There can be no reasonable doubt that a goodly proportion of the seafaring merchants of ancient times referred to as 'Phoenicians' were Israelites of the tribes of Asher, Dan and Manasseh, whose territory merged and mingled with that of Tyre and Sidon. As mentioned by Dr Latham, a well-known ethnologist of the last century: 'The seaports between Tyre and Ascalon ... must have followed the history of seaports in general, and not stood on the coast for nothing.' Solomon's 'Tarshish ships' operated from these bases along with those of Hiram, carrying merchandise to every part of the known world.

The concern of Dan and Asher for their shipping earned a rebuke from Deborah when these two tribes failed to do their part in the war against Sisera. Ezekiel, recounting the former glories of Tyre, mentions the Danites as having a part in the trade of that world mart, in conjunction with Javan (the Aegean area).

The Danaans of ancient Greece, who settled in Argos after their arrival from Egypt, furnish a glimpse of the seafaring propensities of this pioneering tribe. It is more than possible that the classical Voyages of Argo were stories based upon actual adventures of Danite sea-rovers.


Generally speaking, there was a remarkable degree of co-operation between the Israelites and the people of Tyre and Sidon. At the period of David and Solomon this was particularly noticeable. The first Temple owed much, to 'Phoenician' assistance in men and material. The merchant fleets of the two peoples worked together. The royal houses intermarried.

This accord arose doubtless from two causes:

(a) Hebrews - close kinsmen of the Israelites - had settled in Syria from a period long preceding the entry into Canaan of the latter.

(b) The live-and-let-live policy, already mentioned, had resulted in a considerable mingling of the several peoples in the territory under the dominion of Tyre and Sidon. There would be large numbers of their citizens who had blood ties with the peoples of the neighbouring Israelite tribes.


Colonies, settlements and trading posts were established by the 'Phoenician' traders throughout the Mediterranean and beyond the Pillars of Hercules, to the lirnits of navigation as then known. In many of these places Hebrew, Israelite, or Canaanite pioneers had already blazed the trail. As early as the time of the Exodus Danaus had led a section of the Danites to the Aegean area. At the same time Cadmus, a so-called 'Phoenician' stated to have been a citizen of Egyptian Thebes - who was probably of Hebrew extraction - had taken a band of followers from Tyre also to Greece. Agenor and Phoenix also led colonies from Phoenicia to Greece. Hordes of Canaanites expelled by Joshua fled to the North African coastal areas, reaching as far west as Tangier.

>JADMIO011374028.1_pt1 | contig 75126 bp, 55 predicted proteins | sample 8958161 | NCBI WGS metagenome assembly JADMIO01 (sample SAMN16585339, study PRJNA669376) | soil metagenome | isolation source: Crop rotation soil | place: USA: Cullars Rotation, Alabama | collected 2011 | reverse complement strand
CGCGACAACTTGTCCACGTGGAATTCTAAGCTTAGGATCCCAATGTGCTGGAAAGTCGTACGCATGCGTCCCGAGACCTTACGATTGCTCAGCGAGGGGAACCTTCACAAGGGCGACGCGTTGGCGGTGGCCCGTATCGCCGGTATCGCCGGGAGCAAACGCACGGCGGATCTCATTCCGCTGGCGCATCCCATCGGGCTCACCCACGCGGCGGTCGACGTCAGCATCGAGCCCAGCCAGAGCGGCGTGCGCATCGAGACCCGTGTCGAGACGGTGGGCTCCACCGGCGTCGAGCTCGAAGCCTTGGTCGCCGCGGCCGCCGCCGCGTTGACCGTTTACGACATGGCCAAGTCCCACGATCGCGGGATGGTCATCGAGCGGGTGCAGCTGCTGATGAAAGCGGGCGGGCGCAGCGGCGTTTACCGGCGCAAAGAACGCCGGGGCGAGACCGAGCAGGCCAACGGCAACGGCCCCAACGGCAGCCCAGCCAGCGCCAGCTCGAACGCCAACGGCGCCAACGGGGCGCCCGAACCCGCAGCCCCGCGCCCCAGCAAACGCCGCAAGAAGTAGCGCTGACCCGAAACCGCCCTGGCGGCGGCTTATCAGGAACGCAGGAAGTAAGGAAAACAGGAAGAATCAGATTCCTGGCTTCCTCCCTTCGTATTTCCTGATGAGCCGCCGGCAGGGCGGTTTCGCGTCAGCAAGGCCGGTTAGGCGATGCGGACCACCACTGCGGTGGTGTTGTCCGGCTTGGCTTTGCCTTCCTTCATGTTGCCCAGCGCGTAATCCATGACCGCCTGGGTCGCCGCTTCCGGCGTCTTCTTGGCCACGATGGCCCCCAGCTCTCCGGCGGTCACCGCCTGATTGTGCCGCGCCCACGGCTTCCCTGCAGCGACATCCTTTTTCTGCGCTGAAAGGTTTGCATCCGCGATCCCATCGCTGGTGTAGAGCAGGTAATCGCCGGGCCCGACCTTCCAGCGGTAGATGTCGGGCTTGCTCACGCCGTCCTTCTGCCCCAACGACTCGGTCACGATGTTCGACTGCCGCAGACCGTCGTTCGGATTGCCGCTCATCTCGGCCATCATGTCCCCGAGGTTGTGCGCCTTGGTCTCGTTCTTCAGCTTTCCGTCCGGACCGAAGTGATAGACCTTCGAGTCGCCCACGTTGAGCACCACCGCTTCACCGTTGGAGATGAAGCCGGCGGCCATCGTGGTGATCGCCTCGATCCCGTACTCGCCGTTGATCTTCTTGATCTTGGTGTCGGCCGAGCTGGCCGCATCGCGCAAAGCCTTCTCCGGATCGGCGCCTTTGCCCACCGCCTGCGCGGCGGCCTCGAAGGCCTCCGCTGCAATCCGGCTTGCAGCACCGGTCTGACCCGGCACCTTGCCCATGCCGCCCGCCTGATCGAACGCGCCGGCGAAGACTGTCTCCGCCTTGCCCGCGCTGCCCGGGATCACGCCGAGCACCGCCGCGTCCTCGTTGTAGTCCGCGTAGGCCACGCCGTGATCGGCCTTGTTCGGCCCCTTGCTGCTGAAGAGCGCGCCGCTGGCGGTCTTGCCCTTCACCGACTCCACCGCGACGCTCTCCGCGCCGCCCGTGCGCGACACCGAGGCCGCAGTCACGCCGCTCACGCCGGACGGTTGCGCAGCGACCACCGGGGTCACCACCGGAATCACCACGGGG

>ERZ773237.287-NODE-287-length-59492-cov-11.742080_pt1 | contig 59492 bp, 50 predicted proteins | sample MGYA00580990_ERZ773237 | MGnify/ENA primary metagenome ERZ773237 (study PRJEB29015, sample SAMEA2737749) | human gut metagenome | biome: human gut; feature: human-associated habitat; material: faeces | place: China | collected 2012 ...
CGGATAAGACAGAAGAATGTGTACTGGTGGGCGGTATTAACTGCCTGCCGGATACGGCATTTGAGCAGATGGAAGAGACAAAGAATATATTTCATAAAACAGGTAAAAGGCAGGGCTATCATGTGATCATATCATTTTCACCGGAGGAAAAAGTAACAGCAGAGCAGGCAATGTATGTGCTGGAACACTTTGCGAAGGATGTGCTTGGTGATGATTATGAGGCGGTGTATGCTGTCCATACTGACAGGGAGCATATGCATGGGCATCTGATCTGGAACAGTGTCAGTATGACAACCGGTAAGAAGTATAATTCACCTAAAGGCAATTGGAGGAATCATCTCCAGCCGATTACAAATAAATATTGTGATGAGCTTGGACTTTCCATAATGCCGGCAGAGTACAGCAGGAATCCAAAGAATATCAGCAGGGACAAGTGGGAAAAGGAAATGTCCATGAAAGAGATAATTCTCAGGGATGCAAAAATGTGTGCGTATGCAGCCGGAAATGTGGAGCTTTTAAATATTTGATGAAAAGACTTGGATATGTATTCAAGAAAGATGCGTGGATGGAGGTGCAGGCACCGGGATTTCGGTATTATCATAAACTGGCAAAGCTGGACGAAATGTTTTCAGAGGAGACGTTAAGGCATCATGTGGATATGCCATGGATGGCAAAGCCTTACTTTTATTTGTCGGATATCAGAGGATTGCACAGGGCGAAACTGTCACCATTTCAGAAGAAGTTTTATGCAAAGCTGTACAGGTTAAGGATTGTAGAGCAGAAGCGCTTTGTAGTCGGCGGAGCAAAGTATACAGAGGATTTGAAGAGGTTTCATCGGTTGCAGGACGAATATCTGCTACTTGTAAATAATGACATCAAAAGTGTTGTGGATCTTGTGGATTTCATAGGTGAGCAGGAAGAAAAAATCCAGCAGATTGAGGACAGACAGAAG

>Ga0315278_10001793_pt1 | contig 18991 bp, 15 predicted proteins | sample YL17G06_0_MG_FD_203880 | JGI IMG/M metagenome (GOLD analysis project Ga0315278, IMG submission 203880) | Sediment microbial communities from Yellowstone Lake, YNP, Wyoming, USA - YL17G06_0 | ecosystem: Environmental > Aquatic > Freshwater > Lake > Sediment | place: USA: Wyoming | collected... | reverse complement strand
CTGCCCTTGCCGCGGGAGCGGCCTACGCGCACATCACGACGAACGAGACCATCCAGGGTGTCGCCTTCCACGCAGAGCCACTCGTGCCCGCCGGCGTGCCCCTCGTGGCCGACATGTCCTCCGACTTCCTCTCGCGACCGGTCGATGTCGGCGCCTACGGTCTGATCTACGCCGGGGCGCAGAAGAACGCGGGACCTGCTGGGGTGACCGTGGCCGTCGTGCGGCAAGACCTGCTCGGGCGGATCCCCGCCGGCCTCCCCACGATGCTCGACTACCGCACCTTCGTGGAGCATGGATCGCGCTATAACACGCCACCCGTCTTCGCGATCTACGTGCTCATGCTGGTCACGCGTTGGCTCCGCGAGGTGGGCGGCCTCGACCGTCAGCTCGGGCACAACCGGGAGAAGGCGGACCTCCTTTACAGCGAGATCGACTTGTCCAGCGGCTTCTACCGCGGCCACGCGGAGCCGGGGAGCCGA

The more important of these western colonies were:


According to Strabo this important Hebrew- Israelite colony was established soon after the Trojan War. It was located in what is now South-West Spain, in the country at the mouth of the river Guadalquiver. There was a considerable Israelite colony in Tarshish probably at the time of Solomon, and certainly as early as the destruction of his Temple. Phoenicia and Tarshish engaged in a substantial reciprocal trade.


This Canaanite colony, founded in 1213 B.C. according to Philistus, was truly a second Tyre. Procopius records that Gergasites, Jebusites and other Canaanite tribes, fleeing from Joshua, established themselves in Libya. With later arrivals from Tyre, they made Carthage a centre of great importance. Procopius calls these Canaanites 'Moors'. After a long period under Roman domination they resisted Vandal incursions and ultimately dominated North Africa and Spain. As remarked by Mommsen, the parent cities in Phoenicia declined in importance as Carthage rose. The noble families and trading firms moved west, to pastures new. The word Punic, a derivative of Phoenician, was a Roman term. Even in Christian times the Libyan farmer called himself a Canaanite.


Gades (or Gadeira - modern Cadiz) is reputed to have been founded circa 1100 B.C. It quickly became an important half-way house in the east-west trade route.


Ictis (probably St. Michael's Mount, Cornwall), loading port for Cornish tin. Strabo records that in his day (circa 50 B.C.) tin mining had been developed on sound engineering lines. The Cassiterides, or Tin Islands, of ancient record are generally held to be the Scillies. It is of interest to note that the town adjacent to ancient Ictis is still known as Marazion.

(Courtesy - National Message)